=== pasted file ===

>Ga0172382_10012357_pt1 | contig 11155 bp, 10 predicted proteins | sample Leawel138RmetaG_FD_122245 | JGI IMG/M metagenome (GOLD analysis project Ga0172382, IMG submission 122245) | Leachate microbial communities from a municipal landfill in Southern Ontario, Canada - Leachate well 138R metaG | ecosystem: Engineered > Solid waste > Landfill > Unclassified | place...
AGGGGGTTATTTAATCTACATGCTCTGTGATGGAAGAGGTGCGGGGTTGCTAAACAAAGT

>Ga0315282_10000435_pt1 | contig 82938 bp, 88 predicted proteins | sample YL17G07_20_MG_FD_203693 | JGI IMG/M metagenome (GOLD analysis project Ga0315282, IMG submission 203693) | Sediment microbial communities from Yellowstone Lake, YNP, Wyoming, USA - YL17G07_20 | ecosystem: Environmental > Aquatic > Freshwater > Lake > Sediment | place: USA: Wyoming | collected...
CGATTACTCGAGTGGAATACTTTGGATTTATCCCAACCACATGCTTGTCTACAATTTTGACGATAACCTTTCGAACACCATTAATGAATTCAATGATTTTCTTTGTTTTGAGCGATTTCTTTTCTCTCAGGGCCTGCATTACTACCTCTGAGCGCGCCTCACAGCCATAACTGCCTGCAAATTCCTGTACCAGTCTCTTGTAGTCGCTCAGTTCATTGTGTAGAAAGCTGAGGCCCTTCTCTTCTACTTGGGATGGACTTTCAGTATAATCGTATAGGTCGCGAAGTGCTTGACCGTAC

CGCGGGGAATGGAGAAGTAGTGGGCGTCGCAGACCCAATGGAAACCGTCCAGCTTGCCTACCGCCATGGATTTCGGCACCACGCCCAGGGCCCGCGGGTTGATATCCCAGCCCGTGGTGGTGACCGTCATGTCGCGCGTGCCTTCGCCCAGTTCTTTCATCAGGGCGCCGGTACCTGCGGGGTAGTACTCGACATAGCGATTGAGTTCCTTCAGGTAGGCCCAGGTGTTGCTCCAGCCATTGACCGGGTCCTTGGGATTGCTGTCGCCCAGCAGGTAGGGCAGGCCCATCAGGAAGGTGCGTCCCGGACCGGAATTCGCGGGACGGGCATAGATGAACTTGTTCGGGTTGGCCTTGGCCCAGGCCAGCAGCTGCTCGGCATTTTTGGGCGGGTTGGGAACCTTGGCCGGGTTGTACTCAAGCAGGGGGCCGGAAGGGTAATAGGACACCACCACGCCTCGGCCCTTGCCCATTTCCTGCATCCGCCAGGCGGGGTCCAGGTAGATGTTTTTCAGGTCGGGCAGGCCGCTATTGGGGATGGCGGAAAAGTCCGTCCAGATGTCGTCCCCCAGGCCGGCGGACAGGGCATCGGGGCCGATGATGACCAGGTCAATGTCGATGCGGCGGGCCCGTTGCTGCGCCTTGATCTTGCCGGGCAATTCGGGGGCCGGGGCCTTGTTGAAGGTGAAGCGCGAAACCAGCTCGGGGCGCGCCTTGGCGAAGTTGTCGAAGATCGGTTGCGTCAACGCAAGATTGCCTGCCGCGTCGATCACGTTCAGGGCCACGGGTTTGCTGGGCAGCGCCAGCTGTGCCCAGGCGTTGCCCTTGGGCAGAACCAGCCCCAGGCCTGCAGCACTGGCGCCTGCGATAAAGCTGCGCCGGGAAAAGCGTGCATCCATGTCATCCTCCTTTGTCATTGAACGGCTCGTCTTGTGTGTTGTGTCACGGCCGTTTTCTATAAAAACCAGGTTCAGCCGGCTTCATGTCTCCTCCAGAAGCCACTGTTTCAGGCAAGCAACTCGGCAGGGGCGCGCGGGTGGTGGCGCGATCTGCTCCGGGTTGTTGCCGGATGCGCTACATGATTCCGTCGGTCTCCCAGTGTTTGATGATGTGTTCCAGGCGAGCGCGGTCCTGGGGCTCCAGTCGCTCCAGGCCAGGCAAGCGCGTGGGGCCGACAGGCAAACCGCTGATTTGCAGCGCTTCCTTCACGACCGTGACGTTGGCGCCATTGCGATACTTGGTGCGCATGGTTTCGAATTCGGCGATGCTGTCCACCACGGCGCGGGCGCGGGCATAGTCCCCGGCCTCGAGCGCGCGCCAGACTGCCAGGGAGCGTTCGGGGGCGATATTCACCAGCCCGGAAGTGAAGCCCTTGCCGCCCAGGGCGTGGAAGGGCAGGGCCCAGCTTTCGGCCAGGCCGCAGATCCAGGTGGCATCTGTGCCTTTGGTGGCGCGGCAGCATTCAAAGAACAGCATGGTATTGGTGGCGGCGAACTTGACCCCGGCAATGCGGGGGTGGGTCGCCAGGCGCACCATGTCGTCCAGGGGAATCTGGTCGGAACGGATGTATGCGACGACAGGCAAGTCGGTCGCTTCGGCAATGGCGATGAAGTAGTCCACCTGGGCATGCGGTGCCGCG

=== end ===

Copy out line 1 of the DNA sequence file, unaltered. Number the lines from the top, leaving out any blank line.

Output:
>Ga0172382_10012357_pt1 | contig 11155 bp, 10 predicted proteins | sample Leawel138RmetaG_FD_122245 | JGI IMG/M metagenome (GOLD analysis project Ga0172382, IMG submission 122245) | Leachate microbial communities from a municipal landfill in Southern Ontario, Canada - Leachate well 138R metaG | ecosystem: Engineered > Solid waste > Landfill > Unclassified | place...